"Some caverns in the pocket" is how I would translate the title of the game and article by Charles Feydy published in 1982. A while back I made and English translation from French and port of this little game from

*TRACE*magazine Issue 2, 2nd quarter 1982, p. 62. This post is an supplement to the one I originally made on the project (https://jimgerrie.blogspot.com/2021/09/retrochallenge-2021-les-cavernes-by.html). It was prompted by a post by Jason Dyer on his "All Text Adventures" blog, who helpfully took the game for a spin. He confirmed my vague sense at the time that the game was not functioning properly before I lost interest. I went back to look at some suspicions I had that differences in precision between Micro Color BASIC and the TRS-80 Pocket Computer 1, which was the original target machine, were not fully dealt with. In particular the exponent function's decimal precision has some wonkiness (try printing 10^7).

There is a bug/accuracy limitation in some early 80s Microsoft BASIC's exponent functions which produces erroneous decimals results rather than a whole number. For example, 10^7 on the MC-10 produces 9999999.99 instead of 10000000. Simply adding .5 and adding an INT (integer) function to any exponent function call can often clean up these possibilities. It seemed to clean up some of the weird room descriptions, but not all, and there seemed to be an inordinate number of dead ends still happening. It also improved the combat results, because the exponent function was also used in that subroutine.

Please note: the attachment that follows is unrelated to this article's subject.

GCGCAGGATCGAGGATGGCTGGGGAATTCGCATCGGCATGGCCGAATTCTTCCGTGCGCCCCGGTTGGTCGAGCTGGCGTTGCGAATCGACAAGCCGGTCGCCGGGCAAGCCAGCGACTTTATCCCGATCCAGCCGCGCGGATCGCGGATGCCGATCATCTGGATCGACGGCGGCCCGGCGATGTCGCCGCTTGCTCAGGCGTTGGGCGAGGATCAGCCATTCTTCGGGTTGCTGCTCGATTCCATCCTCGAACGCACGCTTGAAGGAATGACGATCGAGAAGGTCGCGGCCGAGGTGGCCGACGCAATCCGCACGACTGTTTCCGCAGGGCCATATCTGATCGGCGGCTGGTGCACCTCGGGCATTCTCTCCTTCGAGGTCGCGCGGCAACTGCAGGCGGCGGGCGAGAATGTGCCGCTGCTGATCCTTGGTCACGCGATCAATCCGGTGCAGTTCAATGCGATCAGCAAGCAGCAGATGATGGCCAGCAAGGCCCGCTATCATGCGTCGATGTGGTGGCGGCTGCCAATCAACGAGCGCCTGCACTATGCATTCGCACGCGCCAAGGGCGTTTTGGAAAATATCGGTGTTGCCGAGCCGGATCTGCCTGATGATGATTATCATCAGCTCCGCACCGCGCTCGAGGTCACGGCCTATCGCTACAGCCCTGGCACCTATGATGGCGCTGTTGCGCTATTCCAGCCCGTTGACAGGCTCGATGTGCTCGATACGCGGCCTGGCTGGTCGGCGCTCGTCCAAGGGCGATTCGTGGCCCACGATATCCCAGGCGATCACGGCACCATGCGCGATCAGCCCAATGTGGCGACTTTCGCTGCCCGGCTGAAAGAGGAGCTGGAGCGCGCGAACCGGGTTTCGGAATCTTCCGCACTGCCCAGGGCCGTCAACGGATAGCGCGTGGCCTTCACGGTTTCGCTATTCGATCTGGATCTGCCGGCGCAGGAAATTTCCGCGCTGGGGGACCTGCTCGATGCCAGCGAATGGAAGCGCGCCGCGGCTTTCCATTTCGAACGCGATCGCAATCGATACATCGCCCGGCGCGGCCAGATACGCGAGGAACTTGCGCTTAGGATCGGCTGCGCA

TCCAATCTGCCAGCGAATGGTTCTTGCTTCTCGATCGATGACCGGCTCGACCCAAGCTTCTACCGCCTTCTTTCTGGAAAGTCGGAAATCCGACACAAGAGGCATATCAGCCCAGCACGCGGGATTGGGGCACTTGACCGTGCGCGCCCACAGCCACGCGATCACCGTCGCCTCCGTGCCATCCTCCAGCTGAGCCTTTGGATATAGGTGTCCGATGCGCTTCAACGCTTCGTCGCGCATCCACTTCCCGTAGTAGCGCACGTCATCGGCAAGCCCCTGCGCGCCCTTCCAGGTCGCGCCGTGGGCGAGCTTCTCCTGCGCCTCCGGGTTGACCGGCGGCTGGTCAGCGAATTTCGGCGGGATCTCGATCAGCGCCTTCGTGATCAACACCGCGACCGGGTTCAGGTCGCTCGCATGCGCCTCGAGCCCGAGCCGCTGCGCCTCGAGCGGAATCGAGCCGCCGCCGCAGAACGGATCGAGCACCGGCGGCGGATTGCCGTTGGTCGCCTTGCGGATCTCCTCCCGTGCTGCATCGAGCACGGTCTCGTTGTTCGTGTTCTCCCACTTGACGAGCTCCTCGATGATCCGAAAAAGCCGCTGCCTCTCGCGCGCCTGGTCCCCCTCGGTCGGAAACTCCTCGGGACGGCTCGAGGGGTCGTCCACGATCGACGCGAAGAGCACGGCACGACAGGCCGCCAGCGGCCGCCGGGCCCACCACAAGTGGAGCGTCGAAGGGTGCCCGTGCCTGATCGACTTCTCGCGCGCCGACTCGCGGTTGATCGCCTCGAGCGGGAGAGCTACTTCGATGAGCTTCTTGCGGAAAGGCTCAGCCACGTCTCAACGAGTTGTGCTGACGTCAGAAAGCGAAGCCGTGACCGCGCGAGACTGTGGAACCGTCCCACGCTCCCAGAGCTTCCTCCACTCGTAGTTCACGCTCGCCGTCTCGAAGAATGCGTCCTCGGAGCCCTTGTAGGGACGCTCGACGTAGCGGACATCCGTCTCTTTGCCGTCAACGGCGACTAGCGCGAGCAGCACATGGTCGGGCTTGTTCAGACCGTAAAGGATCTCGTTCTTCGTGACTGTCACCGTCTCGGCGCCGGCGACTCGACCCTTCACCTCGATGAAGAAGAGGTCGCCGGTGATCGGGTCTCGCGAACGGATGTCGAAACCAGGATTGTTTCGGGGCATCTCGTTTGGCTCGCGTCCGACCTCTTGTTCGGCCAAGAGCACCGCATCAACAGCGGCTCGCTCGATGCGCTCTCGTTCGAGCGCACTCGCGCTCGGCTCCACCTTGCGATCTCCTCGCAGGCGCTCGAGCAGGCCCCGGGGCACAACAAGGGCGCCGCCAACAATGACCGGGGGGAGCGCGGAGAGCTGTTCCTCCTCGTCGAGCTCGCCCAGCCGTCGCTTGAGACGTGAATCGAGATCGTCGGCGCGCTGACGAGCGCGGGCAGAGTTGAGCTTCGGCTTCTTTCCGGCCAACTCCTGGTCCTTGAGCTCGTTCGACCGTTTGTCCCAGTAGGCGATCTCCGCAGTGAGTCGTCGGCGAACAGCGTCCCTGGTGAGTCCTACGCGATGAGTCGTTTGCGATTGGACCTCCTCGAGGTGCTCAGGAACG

I also altered some of the translation choices I made based on the comments from readers of Jason's blog. One about "trappe" being “hatch” versus an actual “trap,” as I had naively assumed, was especially helpful in clarifying an oddity I had noticed that "traps" didn't seem dangerous.

I now think the port might be functioning more-or-less correctly, and that any remaining difficulties might be inherent. The game represents an exercise in producing a simple “procedurally generated” dungeon based on the initial number you enter and the oscillating and pseudo random decimal numbers produced by the SIN function. Those numbers result in calculations that will recreate the same “dungeon” (arrangement of nodes, monsters, rings). What results is a mathematically generated series of unique interconnections that when combined with descriptive words creates a simple unique “maze". However, this maze is not actually fully interconnected as you cannot actually reverse paths to go back the exact way you came.